Meet the purple tomatoes which produce as much Revervesterol in a single fruit as 50 bottles of wine, and as much anti-breast cancer chemical as 2.5Kg of Tofu!

john-innes-logoThe John Innes Centre in Norwich (East England) have engineered these tomato plants to produce larger amounts of these health-related compounds. With funding from the Biotechnology and Biological Sciences Research Council (BBSRC) and as part of the European ATHENA project, these GMO tomato plants could be hugely helpful in industrial scaling up of production for these compounds.

This project was started of by the extraction of the AtMYB12 protein from the common UK garden plant Arabidopsis thaliana, which is also a common model from the mustard family (Brassicaceae) for research in plant biology.

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The research team at Cathie Martin‘s lab found that the AtMYB12 protein could be used to activate biosynthesis pathways of Reversterol in tomatoes, as well as other phenylpropanoids and flavanoids of Biotech interest.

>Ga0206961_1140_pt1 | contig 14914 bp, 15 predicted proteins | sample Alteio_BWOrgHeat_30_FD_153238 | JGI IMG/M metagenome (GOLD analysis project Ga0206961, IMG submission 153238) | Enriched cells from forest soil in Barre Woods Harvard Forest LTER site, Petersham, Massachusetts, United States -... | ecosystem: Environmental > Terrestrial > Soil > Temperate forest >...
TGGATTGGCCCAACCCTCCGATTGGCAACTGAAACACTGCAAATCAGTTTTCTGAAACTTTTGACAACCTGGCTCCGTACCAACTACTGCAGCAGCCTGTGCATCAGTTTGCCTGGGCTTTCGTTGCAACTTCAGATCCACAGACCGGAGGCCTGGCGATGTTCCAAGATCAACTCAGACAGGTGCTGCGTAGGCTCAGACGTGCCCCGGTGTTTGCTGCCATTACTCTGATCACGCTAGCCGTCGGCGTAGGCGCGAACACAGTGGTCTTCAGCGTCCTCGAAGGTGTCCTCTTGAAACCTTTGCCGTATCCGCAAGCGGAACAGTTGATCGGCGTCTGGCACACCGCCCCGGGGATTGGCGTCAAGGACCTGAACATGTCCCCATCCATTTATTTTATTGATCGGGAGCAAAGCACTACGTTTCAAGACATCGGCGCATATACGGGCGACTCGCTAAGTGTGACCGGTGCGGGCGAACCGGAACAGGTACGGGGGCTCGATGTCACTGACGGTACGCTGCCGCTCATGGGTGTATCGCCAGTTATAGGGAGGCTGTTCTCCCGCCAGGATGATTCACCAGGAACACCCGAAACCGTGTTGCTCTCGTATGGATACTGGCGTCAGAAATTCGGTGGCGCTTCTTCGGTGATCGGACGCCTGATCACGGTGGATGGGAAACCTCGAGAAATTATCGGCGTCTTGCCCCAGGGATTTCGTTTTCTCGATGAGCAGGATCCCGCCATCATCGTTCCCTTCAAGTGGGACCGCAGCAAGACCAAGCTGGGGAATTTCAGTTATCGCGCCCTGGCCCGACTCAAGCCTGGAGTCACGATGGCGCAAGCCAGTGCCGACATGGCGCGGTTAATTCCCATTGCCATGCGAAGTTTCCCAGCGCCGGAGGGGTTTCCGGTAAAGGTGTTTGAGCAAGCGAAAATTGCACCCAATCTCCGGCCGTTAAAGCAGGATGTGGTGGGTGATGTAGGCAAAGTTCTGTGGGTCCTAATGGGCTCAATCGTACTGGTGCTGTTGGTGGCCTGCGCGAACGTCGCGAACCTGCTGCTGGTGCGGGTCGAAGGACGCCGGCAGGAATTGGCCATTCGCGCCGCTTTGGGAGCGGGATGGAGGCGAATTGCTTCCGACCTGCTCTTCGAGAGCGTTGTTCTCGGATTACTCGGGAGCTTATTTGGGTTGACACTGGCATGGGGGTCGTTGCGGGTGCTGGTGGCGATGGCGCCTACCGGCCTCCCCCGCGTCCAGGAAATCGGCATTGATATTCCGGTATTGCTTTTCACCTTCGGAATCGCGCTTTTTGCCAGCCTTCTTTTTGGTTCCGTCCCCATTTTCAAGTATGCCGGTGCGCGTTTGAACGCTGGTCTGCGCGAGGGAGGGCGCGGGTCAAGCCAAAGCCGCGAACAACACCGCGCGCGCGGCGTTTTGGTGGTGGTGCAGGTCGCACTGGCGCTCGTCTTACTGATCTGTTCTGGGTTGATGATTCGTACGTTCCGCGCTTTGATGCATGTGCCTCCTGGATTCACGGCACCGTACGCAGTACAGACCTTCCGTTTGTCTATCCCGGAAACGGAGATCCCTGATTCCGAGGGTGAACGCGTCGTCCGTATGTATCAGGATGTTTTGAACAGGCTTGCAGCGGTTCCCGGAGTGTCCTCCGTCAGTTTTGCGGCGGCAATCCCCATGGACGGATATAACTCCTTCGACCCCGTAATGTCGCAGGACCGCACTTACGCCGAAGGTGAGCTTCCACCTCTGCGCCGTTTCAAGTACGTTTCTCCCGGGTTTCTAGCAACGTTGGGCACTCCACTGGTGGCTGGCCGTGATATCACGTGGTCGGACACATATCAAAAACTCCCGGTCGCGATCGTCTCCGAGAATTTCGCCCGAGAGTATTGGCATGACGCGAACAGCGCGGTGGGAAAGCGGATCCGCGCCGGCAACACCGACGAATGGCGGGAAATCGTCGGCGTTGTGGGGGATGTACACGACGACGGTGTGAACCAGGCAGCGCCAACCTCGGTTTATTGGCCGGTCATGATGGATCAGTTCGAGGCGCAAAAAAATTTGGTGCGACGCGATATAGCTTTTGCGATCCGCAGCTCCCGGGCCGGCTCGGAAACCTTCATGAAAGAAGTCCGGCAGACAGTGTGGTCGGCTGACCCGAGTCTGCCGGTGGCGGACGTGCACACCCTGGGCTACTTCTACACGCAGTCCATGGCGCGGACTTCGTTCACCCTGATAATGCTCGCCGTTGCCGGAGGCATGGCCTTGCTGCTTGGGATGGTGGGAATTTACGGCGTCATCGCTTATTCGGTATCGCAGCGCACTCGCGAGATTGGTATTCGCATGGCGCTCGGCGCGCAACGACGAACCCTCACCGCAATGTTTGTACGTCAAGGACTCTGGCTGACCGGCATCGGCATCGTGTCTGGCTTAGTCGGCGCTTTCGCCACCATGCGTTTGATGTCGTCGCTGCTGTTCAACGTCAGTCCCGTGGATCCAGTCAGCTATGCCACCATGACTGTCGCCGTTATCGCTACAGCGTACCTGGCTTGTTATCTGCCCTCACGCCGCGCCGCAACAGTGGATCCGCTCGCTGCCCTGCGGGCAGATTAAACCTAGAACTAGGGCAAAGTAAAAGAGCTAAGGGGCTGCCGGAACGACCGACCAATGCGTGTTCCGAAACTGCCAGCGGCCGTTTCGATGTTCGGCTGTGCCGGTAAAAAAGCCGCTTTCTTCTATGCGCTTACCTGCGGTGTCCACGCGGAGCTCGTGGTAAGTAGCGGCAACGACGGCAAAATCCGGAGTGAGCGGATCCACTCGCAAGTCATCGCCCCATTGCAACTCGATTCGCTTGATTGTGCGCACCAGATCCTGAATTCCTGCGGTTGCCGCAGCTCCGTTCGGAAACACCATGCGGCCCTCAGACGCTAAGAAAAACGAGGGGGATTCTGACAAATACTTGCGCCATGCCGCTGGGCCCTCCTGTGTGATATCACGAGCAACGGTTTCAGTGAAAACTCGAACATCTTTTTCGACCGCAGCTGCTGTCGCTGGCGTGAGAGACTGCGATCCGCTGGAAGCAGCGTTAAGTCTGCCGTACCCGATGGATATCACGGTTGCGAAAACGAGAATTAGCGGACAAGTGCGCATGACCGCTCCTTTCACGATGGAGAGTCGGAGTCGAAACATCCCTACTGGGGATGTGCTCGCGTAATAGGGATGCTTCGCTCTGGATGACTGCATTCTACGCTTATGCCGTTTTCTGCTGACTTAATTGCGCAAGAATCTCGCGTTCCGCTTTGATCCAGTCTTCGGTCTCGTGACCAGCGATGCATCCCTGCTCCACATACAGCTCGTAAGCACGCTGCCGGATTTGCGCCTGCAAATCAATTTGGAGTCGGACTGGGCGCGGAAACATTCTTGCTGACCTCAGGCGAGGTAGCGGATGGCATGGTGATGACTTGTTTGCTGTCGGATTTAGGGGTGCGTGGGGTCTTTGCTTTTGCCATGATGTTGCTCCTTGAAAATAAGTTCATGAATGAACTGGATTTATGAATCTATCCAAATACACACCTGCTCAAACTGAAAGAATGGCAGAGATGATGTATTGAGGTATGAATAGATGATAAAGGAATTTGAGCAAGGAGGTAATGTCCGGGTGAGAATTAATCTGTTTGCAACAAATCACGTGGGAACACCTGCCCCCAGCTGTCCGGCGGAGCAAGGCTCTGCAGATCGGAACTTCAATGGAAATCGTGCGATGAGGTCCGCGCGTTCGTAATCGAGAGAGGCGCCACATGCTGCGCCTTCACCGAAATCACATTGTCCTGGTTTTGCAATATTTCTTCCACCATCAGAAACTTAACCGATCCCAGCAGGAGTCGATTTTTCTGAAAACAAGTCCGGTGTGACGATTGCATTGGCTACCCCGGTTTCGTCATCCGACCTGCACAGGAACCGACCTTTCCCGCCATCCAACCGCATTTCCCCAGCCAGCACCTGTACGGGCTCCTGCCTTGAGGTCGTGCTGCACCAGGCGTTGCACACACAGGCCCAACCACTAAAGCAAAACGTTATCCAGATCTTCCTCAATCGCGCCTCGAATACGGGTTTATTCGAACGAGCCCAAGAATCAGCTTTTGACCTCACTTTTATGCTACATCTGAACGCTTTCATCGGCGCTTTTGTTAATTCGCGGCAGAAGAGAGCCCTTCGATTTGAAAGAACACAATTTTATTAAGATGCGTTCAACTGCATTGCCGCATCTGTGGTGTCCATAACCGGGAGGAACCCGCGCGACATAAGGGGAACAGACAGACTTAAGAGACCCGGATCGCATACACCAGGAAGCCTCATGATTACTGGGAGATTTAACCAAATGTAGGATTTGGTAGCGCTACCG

Cultivating Arabidopsis thaliana a growth chamber for genomic and developmental study in Tübingen Germany (Credit: Bernd Schuller / Max Planck Institute for Developmental Biology)

Reversterol is that famous beneficial compound every one mentions when defending a second glass of red wine. However, whilst it’s health benefits may be slightly exaggerated, it does have some positive effects in cardiovascular disease (though the results are still inconclusive).

The other compound they have engineered the plants to produce is Genistein, commonly found in soybeans, which has been suggested to play a role in prevention of steroid-hormone related cancers (e.g. breast cancer).

Cathie Martin

Cathie Martin and Katrina Bulling at the John Innes Centre lab in Norwich (Credit: Anthony Kelly)

Purification of target compounds could be done from the tomato juice, of which a huge volume can be produced for a relatively small area of arable land. Indeed, Yang Zhang (one of the lab researchers) went on to suggest this green method of biomanufacuring biologicals could be developed to also produce terpenoids and alkaloids  (which are the key groups of medical compounds found in plants):

Medicinal plants with high value are often difficult to grow and manage, and need very long cultivation times to produce the desired compounds.”

This tomato platform could therefore be a fantastic Green (and sometimes purple) platform to produce medical compounds in large quantities and relatively cheaply.

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